The goal of the present study was to determine the dynamic sagittal flexibility coefficients, including coupling coefficients, throughout the human cervical spine using rear impacts. A biofidelic whole cervical spine model (n=6) with muscle force replication and surrogate head was rear impacted at 5 g peak horizontal accelerations of the T1 vertebra within a bench-top mini-sled. The dynamic main and coupling sagittal flexibility coefficients were calculated at each spinal level, head/C1 to C7/T1. The average flexibility coefficients were statistically compared (p<0.05) throughout the cervical spine. To validate the coefficients, the average computed displacement peaks, obtained using the average flexibility matrices and the measured load vectors, were statistically compared to the measured displacement peaks. The computed and measured displacement peaks showed good overall agreement, thus validating the computed flexibility coefficients. These peaks could not be statistically differentiated, with the exception of extension rotation at head/C1 and posterior shear translation at C7/T1. Head/C1 was significantly more flexible than all other spinal levels. The cervical spine was generally more flexible in posterior shear, as compared to axial compression. The coupling coefficients indicated that extension moment caused coupled posterior shear translation while posterior shear force caused coupled extension rotation. The present results may be used towards the designs of anthropometric test dummies and mathematical models that better simulate the cervical spine response during dynamic loading. PMID:17140545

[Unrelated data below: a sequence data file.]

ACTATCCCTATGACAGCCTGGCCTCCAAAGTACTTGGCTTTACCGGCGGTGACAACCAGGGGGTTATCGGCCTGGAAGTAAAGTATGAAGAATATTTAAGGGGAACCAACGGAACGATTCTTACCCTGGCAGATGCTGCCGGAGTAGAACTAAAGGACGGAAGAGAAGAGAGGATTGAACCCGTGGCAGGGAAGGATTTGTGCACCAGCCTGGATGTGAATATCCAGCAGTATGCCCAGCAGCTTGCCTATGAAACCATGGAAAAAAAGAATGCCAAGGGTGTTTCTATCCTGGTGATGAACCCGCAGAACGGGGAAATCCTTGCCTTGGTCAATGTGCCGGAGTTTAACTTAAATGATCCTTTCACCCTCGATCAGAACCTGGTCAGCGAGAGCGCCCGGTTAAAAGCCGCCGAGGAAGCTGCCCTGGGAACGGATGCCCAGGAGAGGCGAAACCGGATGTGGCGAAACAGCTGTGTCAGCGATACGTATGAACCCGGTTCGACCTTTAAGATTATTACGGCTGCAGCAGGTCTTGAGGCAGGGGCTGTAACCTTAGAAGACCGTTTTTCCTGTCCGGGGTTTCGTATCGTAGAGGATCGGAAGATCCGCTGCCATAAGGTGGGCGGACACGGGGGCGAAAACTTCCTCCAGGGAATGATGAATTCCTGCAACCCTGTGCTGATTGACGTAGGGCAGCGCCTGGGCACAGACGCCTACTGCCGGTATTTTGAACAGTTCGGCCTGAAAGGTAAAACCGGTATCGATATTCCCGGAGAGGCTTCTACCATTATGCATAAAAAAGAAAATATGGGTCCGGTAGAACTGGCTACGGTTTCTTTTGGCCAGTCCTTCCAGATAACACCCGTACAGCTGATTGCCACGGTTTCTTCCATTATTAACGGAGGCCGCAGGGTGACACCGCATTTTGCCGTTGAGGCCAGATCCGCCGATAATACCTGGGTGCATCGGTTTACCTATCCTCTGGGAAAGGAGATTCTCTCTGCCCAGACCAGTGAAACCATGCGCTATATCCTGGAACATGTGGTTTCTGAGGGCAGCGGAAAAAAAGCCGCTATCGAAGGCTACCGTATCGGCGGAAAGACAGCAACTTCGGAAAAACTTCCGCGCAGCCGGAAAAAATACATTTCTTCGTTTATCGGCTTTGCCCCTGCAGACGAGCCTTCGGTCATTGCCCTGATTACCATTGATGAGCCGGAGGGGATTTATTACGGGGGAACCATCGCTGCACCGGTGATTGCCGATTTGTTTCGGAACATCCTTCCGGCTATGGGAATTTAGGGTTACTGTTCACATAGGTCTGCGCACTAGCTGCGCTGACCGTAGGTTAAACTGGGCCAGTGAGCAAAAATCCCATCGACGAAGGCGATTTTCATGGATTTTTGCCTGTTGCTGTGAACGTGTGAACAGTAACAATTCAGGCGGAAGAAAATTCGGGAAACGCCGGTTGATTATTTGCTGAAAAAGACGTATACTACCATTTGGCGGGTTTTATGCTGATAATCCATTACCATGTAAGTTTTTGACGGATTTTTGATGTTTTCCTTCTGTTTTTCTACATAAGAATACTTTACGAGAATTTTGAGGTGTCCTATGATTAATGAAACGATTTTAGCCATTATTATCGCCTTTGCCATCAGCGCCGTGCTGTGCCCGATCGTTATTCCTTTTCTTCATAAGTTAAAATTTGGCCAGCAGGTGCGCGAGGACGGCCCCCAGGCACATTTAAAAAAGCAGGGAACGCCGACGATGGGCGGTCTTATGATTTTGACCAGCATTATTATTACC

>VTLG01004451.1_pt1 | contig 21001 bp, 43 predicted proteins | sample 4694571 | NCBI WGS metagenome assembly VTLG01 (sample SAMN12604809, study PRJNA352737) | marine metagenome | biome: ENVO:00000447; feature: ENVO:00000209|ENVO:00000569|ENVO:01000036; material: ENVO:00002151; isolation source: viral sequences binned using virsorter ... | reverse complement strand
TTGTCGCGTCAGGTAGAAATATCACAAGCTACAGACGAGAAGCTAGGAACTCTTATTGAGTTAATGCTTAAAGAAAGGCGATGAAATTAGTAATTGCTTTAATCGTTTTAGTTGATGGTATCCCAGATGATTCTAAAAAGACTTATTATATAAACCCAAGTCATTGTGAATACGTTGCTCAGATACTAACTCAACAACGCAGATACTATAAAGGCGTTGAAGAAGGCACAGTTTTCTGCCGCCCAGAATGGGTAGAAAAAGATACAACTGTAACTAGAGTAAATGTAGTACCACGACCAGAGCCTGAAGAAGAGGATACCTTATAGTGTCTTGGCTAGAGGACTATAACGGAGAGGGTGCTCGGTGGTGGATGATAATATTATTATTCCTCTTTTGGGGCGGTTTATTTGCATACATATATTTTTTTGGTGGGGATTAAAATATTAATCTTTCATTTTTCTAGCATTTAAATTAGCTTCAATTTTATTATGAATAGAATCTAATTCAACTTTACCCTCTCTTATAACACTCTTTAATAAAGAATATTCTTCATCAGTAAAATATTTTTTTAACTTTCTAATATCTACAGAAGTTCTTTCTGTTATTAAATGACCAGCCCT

10. Ponderomotive Acceleration in Coronal Loops

    CERN Document Server

    Dahlburg, R B; Taylor, B D; Obenschain, K

    2016-01-01

    Ponderomotive acceleration has been asserted to be a cause of the First Ionization Potential (FIP) effect, the by now well known enhancement in abundance by a factor of 3-4 over photospheric values of elements in the solar corona with FIP less than about 10 eV. It is shown here by means of numerical simulations that ponderomotive acceleration occurs in solar coronal loops, with the appropriate magnitude and direction, as a "byproduct" of coronal heating. The numerical simulations are performed with the HYPERION code, which solves the fully compressible three-dimensional magnetohydrodynamic equations including nonlinear thermal conduction and optically thin radiation. Numerical simulations of a coronal loops with an axial magnetic field from 0.005 Teslas to 0.02 Teslas and lengths from 25000 km to 75000 km are presented. In the simulations the footpoints of the axial loop magnetic field are convected by random, large-scale motions. There is a continuous formation and dissipation of field-aligned current sheets...

  11. Radiographic Parameters in Adult Degenerative Scoliosis and Different Parameters Between Sagittal Balanced and Imbalanced ADS Patients

    Science.gov (United States)

    Yang, Changwei; Yang, Mingyuan; Chen, Yuanyuan; Wei, Xianzhao; Ni, Haijian; Chen, Ziqiang; Li, Jingfeng; Bai, Yushu; Zhu, Xiaodong; Li, Ming

    2015-01-01